Which Joe gave his name to ‘sloppy joes’? We look at five interesting sandwiches and their lexical origins.
Famous for a bad quality or action:‘they got to be somewhat ill-famed for drunkenness’
notorious, disreputable, ill-famed, of ill-reputeView synonyms
- ‘After the Battle of Sedgemoor in 1685 the Bloody Assizes were held in Dorchester with the ill famed Judge Jeffery's presiding.’
- ‘Oregon has the ill-famed distinction of ranking among the states with the highest jobless levels in the country.’
- ‘Life has not improved for the millions of rural poor still caught up in the struggle between the guerrilla, the ill-famed army and the murderous paramilitary groups.’
- ‘What on earth was he doing, walking unaccompanied to the most ill-famed area of the town?’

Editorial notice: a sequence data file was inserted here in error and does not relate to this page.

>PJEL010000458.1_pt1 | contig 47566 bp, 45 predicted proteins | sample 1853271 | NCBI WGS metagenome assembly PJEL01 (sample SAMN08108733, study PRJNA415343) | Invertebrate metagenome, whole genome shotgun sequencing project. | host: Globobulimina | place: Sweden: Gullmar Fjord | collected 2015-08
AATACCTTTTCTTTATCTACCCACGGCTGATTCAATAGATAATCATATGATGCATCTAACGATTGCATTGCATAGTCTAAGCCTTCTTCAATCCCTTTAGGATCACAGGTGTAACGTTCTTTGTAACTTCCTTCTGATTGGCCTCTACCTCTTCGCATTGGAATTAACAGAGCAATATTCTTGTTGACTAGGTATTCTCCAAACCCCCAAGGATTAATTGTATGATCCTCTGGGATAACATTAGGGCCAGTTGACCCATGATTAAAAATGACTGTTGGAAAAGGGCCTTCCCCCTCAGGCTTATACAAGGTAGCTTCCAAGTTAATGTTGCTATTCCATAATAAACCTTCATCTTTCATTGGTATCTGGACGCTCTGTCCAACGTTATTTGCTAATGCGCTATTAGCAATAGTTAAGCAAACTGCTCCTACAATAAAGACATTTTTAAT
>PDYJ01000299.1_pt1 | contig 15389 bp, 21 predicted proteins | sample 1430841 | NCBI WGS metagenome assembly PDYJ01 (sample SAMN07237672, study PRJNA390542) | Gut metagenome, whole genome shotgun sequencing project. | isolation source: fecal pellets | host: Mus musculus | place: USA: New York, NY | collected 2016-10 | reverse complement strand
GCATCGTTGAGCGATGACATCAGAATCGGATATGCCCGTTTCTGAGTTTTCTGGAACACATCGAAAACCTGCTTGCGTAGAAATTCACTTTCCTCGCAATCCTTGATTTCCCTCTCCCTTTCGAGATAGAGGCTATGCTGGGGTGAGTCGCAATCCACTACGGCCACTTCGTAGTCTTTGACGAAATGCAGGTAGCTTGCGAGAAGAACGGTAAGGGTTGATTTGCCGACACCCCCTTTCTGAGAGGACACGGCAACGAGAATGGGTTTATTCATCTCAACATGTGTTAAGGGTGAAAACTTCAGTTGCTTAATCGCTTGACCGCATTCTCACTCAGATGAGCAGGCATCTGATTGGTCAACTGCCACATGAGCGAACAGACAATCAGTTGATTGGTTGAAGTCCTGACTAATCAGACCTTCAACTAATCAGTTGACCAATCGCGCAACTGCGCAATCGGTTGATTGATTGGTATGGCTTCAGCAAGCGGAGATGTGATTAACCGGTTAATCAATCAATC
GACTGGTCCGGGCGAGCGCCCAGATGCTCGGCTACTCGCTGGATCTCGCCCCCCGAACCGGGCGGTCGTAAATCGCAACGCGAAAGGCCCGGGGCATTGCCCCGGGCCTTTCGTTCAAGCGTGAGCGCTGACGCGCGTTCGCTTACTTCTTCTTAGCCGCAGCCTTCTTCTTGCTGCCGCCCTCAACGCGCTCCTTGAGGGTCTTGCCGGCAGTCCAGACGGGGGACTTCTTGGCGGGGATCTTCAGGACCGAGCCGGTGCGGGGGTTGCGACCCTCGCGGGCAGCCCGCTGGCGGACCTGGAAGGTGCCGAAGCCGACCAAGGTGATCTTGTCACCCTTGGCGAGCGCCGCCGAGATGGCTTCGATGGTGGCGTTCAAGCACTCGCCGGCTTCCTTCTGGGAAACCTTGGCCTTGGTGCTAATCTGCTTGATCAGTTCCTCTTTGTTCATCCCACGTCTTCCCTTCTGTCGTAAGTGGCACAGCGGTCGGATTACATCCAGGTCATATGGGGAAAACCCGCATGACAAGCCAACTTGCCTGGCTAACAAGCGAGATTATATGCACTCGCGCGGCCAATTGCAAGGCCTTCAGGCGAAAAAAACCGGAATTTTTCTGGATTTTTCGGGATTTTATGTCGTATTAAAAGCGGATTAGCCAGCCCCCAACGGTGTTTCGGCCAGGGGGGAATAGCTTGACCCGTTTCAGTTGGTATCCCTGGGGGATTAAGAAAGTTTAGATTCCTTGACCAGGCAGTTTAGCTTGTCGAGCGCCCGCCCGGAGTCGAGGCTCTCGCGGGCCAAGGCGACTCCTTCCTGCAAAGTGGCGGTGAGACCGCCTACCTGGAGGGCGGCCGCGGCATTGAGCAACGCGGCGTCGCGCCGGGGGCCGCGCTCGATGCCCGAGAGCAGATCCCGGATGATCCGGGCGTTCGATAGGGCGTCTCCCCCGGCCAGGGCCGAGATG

- ‘The West Riding of Yorkshire in the late eighteenth century was ill-famed for its robust and independent plebeian culture.’
- ‘The Vatican signed its ill-famed concordat with Hitler in 1933 to prevent him from grabbing church property and meddling in church affairs.’
We take a look at several popular, though confusing, punctuation marks.
From Afghanistan to Zimbabwe, discover surprising and intriguing language facts from around the globe.
The definitions of ‘buddy’ and ‘bro’ in the OED have recently been revised. We explore their history and increase in popularity.